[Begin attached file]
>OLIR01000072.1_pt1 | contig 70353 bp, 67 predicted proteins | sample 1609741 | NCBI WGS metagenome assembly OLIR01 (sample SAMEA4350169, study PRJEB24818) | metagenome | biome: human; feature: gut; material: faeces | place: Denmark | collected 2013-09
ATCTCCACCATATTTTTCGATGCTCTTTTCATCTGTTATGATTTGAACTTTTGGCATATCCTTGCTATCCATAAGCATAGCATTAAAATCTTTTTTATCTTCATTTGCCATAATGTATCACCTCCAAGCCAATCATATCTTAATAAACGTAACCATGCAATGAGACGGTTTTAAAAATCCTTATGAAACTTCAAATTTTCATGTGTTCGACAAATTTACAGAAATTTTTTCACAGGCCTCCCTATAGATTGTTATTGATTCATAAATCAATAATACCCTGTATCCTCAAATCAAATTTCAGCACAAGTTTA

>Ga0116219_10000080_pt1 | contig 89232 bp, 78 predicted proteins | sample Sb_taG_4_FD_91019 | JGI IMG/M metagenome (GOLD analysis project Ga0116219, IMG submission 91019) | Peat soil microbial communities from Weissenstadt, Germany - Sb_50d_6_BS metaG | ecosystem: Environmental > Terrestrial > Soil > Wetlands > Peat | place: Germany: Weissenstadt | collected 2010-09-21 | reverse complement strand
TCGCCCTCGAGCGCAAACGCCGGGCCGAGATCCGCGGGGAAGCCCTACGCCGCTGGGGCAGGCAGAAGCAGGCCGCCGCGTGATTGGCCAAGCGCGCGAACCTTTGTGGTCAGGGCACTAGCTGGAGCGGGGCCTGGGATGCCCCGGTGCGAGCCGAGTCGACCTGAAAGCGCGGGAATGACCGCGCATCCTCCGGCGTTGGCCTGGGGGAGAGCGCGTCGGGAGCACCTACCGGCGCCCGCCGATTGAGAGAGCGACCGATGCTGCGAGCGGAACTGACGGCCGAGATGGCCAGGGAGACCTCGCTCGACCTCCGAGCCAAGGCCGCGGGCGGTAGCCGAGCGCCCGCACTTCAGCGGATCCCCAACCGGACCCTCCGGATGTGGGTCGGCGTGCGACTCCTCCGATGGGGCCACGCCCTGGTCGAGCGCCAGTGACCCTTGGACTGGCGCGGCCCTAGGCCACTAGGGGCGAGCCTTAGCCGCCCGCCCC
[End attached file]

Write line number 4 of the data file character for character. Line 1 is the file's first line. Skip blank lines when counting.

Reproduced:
TCGCCCTCGAGCGCAAACGCCGGGCCGAGATCCGCGGGGAAGCCCTACGCCGCTGGGGCAGGCAGAAGCAGGCCGCCGCGTGATTGGCCAAGCGCGCGAACCTTTGTGGTCAGGGCACTAGCTGGAGCGGGGCCTGGGATGCCCCGGTGCGAGCCGAGTCGACCTGAAAGCGCGGGAATGACCGCGCATCCTCCGGCGTTGGCCTGGGGGAGAGCGCGTCGGGAGCACCTACCGGCGCCCGCCGATTGAGAGAGCGACCGATGCTGCGAGCGGAACTGACGGCCGAGATGGCCAGGGAGACCTCGCTCGACCTCCGAGCCAAGGCCGCGGGCGGTAGCCGAGCGCCCGCACTTCAGCGGATCCCCAACCGGACCCTCCGGATGTGGGTCGGCGTGCGACTCCTCCGATGGGGCCACGCCCTGGTCGAGCGCCAGTGACCCTTGGACTGGCGCGGCCCTAGGCCACTAGGGGCGAGCCTTAGCCGCCCGCCCC